Populism is perhaps one of the least understood trends in modern day governance. In the post-World War II era, populist insurgencies around the world have been infrequent and sporadic, and up until recently, was virtually non-existent in developed nations.
In more recent years, however, the world has witnessed the rise of anti-systemic populist movements, remarkably in the United States with the election of Donald Trump, as well as in the United Kingdom with the stunning Brexit vote.
Populism in the developed world has surged in recent years, and the vote share of populist parties is currently at its highest level since the late 1930s, according to a 2017 report released by Bridgewater Associates.
Conventional wisdom holds that governing parties who are successful in stimulating economic growth can expect to remain in power and stave off any potential populist or anti-establishment insurgency.
In the last 10 years, there has been an unprecedented level of global economic growth. What then, can explain the populist insurgency that has swept across the globe, as well as across the nation once regarded as the standard-bearer of democracy—the United States?
A new global study commissioned by the Victor Pinchuk Foundation, the Global Happiness and Political Attitudes Survey, which was released at the Yalta European Strategy Annual Meeting produced innovative results that provide answers to this confounding, loaded question.
Simply put, the survey revealed that incumbent governments wishing to remain in power need to focus on governance for happiness. What sets apart the Global Happiness and Political Attitudes Survey—which was produced under the direction of George Ward, a preeminent scholar on the link between happiness and voting behavior—is that it uses “personal happiness” as a metric to predict both voter choice and satisfaction with government.
The study concludes that conventional economic prosperity can no longer sustain democracy and fend-off populist insurgencies. It is imperative that governments begin to focus more on policies and a style of governance that promote happiness and well-being, which will ultimately restore trust in government.
Indeed, findings of the Global Happiness and Political Attitudes Survey speak volumes to this trend. The survey analyzed 15 countries across six continents—representing 51.9% of the population, with 1,000 interviews conducted in each nation.
One of the most compelling findings is that citizens are more likely to favor governments which advocate for an alternative to current governance which focuses on citizens’ well-being.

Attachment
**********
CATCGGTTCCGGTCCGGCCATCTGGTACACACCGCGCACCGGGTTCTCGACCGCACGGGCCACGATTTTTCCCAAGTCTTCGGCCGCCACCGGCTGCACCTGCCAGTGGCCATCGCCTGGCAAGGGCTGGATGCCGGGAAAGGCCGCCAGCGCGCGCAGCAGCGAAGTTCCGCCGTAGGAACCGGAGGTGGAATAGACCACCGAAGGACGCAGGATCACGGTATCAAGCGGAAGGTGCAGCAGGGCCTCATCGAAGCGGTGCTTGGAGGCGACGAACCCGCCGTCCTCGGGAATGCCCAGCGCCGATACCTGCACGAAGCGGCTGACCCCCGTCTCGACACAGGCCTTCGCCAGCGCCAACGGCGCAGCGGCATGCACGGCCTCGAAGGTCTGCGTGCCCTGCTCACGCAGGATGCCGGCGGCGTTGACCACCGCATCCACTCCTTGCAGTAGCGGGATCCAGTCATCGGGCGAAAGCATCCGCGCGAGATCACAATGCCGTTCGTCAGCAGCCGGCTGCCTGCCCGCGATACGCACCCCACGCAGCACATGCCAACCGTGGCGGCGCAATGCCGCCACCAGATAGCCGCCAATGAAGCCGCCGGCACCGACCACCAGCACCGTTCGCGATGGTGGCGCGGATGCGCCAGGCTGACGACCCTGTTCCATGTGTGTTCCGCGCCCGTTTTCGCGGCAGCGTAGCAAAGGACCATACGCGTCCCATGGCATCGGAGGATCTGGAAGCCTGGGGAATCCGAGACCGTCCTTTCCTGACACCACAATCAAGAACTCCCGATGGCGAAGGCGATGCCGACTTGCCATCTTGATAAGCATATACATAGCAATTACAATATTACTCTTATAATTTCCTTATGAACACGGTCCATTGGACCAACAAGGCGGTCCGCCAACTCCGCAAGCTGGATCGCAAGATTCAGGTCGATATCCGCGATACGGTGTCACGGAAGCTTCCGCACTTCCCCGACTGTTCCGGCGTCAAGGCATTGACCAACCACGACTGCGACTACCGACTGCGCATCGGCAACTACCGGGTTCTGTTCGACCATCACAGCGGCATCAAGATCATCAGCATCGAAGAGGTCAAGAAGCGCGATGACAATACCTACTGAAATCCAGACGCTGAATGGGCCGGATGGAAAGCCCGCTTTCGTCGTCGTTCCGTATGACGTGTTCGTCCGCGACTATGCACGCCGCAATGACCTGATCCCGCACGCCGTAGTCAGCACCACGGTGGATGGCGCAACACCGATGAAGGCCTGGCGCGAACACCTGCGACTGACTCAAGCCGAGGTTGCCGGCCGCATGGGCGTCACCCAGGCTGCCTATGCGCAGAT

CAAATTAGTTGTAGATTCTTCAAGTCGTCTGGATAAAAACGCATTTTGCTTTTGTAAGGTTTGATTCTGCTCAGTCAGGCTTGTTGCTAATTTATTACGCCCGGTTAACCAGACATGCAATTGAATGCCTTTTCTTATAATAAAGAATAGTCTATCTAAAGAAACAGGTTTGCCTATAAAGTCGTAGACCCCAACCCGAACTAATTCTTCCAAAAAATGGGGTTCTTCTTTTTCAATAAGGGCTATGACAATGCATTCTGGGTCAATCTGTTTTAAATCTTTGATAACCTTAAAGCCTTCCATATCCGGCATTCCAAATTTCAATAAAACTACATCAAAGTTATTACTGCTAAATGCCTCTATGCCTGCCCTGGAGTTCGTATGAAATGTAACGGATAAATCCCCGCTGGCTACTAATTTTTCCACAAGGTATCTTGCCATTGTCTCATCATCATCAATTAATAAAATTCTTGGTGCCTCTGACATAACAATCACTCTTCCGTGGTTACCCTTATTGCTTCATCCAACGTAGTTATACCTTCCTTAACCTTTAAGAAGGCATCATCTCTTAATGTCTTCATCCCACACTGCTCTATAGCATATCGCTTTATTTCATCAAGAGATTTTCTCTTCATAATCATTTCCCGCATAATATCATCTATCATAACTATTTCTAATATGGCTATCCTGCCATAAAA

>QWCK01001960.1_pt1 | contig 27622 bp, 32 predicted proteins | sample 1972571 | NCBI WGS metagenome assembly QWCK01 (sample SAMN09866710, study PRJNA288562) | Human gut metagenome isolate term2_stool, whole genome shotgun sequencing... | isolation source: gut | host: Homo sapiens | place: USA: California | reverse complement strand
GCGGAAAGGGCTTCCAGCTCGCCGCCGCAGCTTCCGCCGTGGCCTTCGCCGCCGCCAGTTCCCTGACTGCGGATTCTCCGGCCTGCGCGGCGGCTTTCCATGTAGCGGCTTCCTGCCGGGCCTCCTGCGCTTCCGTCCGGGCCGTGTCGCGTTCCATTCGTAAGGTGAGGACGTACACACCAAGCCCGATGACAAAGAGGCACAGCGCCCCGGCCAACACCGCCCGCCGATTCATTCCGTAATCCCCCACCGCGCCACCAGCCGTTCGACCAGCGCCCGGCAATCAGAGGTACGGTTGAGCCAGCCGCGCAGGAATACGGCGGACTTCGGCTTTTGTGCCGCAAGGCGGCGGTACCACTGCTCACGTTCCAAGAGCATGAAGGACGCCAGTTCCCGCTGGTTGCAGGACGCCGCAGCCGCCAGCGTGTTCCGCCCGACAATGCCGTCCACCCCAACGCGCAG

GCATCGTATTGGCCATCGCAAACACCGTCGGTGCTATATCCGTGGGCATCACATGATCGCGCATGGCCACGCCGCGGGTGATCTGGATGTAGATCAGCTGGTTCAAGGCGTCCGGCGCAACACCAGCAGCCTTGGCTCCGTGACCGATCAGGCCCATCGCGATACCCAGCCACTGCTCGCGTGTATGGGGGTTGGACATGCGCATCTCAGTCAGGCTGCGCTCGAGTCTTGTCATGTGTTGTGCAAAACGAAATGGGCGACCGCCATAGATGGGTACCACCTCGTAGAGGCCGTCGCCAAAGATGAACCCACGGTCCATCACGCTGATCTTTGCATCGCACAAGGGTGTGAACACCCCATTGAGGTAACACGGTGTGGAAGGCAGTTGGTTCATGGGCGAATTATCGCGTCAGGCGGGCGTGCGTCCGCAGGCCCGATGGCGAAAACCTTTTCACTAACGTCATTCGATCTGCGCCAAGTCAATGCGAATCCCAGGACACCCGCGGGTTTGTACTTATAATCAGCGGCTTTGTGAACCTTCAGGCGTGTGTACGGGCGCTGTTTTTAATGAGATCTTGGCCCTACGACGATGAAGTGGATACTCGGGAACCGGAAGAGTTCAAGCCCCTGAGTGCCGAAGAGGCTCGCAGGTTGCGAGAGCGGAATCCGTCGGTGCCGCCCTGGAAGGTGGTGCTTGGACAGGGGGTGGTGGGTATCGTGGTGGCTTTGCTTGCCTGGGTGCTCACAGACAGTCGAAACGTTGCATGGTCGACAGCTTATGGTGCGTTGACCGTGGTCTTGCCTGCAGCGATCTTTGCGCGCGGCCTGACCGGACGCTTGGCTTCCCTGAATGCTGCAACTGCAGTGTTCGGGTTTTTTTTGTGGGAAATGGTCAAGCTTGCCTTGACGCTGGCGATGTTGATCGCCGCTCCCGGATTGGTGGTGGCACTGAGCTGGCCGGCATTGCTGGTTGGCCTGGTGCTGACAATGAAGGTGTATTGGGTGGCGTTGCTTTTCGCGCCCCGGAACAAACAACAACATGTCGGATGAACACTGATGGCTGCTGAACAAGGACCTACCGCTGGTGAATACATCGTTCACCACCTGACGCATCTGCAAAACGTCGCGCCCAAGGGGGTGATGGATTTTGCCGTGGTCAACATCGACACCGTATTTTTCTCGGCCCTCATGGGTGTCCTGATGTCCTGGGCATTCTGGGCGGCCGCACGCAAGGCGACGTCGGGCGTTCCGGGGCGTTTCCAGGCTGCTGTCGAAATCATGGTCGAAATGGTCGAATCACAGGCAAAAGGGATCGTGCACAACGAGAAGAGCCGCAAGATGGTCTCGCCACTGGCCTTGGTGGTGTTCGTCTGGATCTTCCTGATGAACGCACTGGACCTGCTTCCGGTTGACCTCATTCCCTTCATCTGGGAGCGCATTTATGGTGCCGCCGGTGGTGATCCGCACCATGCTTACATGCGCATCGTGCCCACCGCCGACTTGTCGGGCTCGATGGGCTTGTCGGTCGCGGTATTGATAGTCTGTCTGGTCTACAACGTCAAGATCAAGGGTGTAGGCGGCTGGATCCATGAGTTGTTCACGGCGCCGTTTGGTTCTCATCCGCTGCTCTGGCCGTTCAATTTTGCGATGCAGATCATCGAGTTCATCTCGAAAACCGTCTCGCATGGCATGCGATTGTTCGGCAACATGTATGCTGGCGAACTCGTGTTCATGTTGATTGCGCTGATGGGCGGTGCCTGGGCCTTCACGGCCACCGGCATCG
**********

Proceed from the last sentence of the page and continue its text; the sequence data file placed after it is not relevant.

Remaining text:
Put another way, people are becoming more willing to trade conventional economic prosperity for the promise of personal happiness, even if their economic situations are not improving—or are actually declining.
This is especially true with the government of the United Kingdom, the nation once regarded as Europe’s greatest democracy, even though it has recently experienced a populist insurgency and an outright rejection of conventional wisdom on governance.
Indeed, a stunning 88% of survey respondents from the United Kingdom said that government should play a role in looking after people’s happiness. This was even more pronounced among the nation’s populist cohort, 97% of whom said that government should fill this role.
In 2016, British citizens voted to leave the European Union—a traditional institution which voters saw as decreasing their happiness—despite the clear economic ramifications. Years later, notwithstanding the economic paralysis looming over the United Kingdom, Boris Johnson, the populist leader representing the Leave camp, was elected as British Prime Minister.
To be sure, Johnson has faced a number of stunning defeats in Parliament since his election, and his government recently prorogued Parliament for 5 weeks. However, Johnson’s election is indicative of British citizens’ willingness to reject the conventional, normative style of governance in favor of a candidate who promises to put the people first.
According to the findings of the Global Happiness and Political Attitudes Survey, this trend also holds true in Ukraine. The survey finds that Ukrainians are the most optimistic for their children’s future happiness, while markedly pessimistic about their present status quo, which they felt was a result of the Poroshenko government.
Indeed, Ukrainians largely feel that the Poroshenko government failed in governance for happiness, explaining why the citizens elected Volodymyr Zelensky, a comedian and populist leader who ran on an anti-corruption, anti-systemic platform.
Further, the results of the survey reveal that, in Ukraine, unhappy people are 20% more likely to hold populist views than Happy people—a striking and pervasive trend across the majority of nations surveyed.
Ultimately, the fact that people across the world are now more willing than ever to vote for populist leaders who have co-opted governance for happiness is a threat to the stability of countries throughout the world, and indeed to democracy itself.
As the Global Happiness and Political Attitudes Survey reveals, majorities in nearly every country surveyed believe that the current political, social, and economic systems are not working—nor are they making people happy.
In eight of the countries studied, the share of people who feel this way is around or over 75% of the population, a staggering finding that is attributable to the rise in global populism.
It is now imperative that governments become attuned to this trend and likewise to their citizens’ desire for a style of governance that promotes happiness and life satisfaction in all realms, not just in a conventional economic sense.
© 2006–2023 Yalta European Strategy